Jackson uses certain word choice to help convey the theme of the story. After Laurie’s first day of kindergarten, he comes back home telling his mother about a boy who got spanked. When his mother asks who it is, Laurie first thinks, then tells that it was Charles who had done it (73). When Jackson writes that Laurie was thinking, he was trying to receive a reaction. Although, when received, it was not positive.
Laurie transgressed the rules of his teacher leading him to a plethora of punishments. This made him quite a nuisance to others, yet Laurie could also be recognized as a very intelligent boy. Laurie hid his disobedience throughout the lies of a fictional boy named Charles and discovered new ways to seek attention from others in antagonizing manner daily. Having a new sibling in the house caused Laurie to feel subordinate. He struggled with the fact that he was no longer the top priority of the household.
Then they act and do things accordingly.” This indicates that women continue seeking what they wish for, even if they don’t get it. Their dreams influence what they do, until there is no difference between reality and dream. In Their Eyes were Watching God, Janie wishes to find real love, as noted from her pear tree ideal. The continuation of her dream, after it is met with failure, is directly visible from her relationships. Under her first two relationships, she lived a oppressed life.
This also shows that George could have had a good life, even a better life if his dream of being able to take care of Lennie did not become a burden upon himself and influenced his life so greatly. Everything that George did or tried to do was always influenced by Lennie’s wellbeing. The
Jeanie was once a friend of the two sisters, until one day she went to the goblins. For Lizzie, she served as a cautionary tale. “She thought of Jeanie in her grave,/Who should have been a bride;/But who for joys brides hope to have” (312-314). Maidens in the Victorian era, as we are reminded were not able to partake in sexual activities prior to being married. When Lizzies thinks of Jeanie being a young bride, she is alluding to not having intercourse on her wedding day.
Being harassed in those relationships, displayed her strength as an individual, mentally and physically. Not runnig away everytime she was beaten showed her mental toughness, including when words were used instead of hitting her flesh. Over the course of this novel she has gained strength as she faces different situations and problems in each relationship, which made this a positive relationship. Janie showed herself to be Independent in thought when wanting to marry tea cake. Being in a relationship with tea cake,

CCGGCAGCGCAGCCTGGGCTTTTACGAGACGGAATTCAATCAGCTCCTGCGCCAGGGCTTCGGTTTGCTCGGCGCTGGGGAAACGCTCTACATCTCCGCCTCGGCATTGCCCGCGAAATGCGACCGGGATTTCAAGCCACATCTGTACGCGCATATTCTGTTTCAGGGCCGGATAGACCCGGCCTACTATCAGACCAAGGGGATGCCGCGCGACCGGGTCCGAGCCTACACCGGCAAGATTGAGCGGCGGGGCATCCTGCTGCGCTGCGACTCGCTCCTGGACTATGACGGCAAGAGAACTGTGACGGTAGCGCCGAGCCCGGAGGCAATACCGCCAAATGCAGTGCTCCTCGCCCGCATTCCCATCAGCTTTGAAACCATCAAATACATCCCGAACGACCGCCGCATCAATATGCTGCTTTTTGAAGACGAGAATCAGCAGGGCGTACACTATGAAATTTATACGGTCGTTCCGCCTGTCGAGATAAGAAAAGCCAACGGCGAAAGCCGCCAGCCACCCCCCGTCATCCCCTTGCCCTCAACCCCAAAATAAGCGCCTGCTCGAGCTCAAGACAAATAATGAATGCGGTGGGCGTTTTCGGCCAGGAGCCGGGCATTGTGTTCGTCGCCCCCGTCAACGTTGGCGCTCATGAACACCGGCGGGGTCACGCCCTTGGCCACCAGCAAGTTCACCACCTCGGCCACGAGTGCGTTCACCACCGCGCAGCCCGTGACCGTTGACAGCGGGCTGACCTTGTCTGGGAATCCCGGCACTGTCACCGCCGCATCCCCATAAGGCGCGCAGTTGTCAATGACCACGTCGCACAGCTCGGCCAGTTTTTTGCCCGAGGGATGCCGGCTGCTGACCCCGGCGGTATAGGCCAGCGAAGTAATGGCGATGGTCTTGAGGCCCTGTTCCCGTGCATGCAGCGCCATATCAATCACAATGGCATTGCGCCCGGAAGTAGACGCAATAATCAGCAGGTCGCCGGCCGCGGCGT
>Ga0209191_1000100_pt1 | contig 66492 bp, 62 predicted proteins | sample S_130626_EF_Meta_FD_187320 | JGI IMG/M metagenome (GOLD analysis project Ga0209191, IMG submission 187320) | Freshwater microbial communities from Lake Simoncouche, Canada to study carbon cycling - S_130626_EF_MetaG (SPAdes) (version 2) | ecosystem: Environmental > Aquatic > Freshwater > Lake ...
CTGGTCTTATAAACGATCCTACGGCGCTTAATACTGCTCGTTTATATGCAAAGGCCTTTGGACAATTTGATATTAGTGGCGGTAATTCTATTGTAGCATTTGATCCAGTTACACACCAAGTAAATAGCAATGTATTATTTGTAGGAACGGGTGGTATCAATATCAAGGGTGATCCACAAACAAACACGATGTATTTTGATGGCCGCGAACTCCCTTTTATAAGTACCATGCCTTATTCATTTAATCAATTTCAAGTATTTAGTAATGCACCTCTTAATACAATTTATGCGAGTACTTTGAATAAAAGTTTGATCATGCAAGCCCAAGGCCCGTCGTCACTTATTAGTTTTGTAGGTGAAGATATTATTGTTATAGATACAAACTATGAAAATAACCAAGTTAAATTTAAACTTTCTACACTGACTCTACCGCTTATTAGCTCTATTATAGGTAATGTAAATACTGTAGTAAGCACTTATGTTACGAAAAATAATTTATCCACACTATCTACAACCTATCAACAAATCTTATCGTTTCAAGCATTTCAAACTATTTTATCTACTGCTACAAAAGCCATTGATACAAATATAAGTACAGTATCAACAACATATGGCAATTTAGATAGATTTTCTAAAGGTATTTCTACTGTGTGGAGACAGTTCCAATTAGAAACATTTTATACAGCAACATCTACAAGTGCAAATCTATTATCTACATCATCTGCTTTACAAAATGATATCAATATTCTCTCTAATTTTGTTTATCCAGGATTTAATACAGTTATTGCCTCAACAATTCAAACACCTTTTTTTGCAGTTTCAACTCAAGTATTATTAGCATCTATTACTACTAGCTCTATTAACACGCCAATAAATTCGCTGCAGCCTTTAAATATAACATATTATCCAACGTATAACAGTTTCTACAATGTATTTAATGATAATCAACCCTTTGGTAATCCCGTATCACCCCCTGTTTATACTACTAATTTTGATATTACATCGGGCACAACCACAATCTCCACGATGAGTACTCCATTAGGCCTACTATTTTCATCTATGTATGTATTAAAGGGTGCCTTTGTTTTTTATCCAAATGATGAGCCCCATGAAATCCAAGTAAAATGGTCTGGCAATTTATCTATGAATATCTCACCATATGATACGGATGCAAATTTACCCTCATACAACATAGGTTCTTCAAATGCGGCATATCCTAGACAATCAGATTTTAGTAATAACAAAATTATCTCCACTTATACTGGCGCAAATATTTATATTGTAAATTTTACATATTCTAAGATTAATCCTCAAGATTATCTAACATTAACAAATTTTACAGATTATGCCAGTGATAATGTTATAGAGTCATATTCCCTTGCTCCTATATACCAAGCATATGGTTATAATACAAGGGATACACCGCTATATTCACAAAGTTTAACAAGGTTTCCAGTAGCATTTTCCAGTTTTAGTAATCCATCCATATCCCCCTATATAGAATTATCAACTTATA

Near the beginning of the story, Laurie describes his first day of kindergarten to his parents during lunch and mentions a kid in his class misbehaving. His parents are curious as to who this kid is, and when they hear about Charles, believe their son’s story. During this scene of the story, the following quote is said. “Laurie thought. ‘It was Charles,’ he said.
All of the struggles and decisions she has had to make. This story begins in the year of 1843 in Vermont. The story of Lyddie is important because it shows you the work they had to do, how long the hours were for such little pay. It just really shows how different the life was back then and how it is now. While there are some reasons why Lyddie should sign the petition, there are more reasons why Lyddie should not sign the petition.
With their relationship, Janie experienced a marriage where she had the right to make her own decisions and express herself. Hurston uses the checkerboard as a symbol to show that marriage is like a game, and like a game, marriage requires both partners to play fair. As Janie’s relationship with Jody progressed through the novel, Jody eventually took more control over Janie’s actions. Although she was the mayor’s wife, Janie’s abilities as an individual were limited due to her role of being a man’s wife. In fact, there were times were Janie “fought back with her tongue… but it didn’t do her any good” as Jody kept on fighting for her “submission” (71).
Little Women, written by Louisa May Alcott, was brilliant and outstanding in the meaning of pure literature. It’s setting was held in a small town during the period of the Civil War, roughly, between the years of 1861 to 1876. Many critiques and the author herself said that Little Women is based on Louisa’s life, and that Jo was based off of herself. While the book carried on with a dull writing and an overall, overused plot, it brought back morals and teachings that I could never forget again. It consisted of fully, well analyzed, and real characters, a well constructed and thought of plot, and the writing, as a whole, was inordinate and thoughtful; but like all literature works, it lacked some qualities and assets.